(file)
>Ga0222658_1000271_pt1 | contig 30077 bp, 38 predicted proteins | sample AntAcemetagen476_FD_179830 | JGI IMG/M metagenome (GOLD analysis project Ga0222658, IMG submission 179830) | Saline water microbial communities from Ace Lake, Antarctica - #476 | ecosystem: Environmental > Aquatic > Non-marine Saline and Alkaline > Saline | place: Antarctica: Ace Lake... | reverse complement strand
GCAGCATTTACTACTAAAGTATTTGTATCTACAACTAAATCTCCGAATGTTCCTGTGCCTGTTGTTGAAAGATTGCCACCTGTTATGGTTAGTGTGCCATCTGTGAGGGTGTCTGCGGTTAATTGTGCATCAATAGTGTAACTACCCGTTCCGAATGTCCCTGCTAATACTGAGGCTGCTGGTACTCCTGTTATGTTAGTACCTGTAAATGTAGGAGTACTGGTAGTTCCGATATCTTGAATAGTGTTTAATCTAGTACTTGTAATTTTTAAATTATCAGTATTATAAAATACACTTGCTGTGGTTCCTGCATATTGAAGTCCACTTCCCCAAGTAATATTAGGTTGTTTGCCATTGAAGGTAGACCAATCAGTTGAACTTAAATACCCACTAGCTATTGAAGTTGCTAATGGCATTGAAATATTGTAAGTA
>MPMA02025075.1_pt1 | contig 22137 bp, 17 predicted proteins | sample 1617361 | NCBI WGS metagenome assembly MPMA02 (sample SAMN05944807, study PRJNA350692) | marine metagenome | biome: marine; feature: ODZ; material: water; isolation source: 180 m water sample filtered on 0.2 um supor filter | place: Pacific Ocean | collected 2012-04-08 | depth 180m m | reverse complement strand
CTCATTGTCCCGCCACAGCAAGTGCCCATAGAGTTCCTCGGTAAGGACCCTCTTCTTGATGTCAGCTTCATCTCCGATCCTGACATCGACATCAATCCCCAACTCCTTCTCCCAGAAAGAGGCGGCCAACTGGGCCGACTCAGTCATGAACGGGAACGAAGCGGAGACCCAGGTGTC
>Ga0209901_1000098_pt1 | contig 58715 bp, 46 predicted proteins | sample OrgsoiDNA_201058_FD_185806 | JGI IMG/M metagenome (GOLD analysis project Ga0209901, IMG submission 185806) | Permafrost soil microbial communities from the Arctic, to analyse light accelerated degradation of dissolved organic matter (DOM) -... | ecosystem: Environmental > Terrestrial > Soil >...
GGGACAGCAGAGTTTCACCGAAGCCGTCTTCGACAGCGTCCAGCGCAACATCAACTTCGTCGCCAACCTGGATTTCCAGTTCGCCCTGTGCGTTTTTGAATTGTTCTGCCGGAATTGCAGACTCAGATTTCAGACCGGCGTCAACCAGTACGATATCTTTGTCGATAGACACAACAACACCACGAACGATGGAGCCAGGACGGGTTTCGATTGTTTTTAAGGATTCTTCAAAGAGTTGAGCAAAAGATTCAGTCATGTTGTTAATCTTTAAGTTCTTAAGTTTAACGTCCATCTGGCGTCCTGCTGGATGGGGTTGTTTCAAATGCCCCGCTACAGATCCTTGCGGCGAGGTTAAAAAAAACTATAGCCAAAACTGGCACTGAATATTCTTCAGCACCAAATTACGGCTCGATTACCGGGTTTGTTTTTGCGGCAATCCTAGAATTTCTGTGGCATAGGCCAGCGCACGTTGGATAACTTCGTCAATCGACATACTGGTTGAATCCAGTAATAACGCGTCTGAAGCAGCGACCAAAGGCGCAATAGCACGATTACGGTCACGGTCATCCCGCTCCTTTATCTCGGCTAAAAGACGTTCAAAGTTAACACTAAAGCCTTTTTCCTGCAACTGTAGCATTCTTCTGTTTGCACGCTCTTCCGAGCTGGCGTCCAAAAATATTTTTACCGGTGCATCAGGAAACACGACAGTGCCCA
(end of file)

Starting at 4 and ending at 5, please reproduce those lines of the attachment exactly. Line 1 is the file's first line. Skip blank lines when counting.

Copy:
CTCATTGTCCCGCCACAGCAAGTGCCCATAGAGTTCCTCGGTAAGGACCCTCTTCTTGATGTCAGCTTCATCTCCGATCCTGACATCGACATCAATCCCCAACTCCTTCTCCCAGAAAGAGGCGGCCAACTGGGCCGACTCAGTCATGAACGGGAACGAAGCGGAGACCCAGGTGTC
>Ga0209901_1000098_pt1 | contig 58715 bp, 46 predicted proteins | sample OrgsoiDNA_201058_FD_185806 | JGI IMG/M metagenome (GOLD analysis project Ga0209901, IMG submission 185806) | Permafrost soil microbial communities from the Arctic, to analyse light accelerated degradation of dissolved organic matter (DOM) -... | ecosystem: Environmental > Terrestrial > Soil >...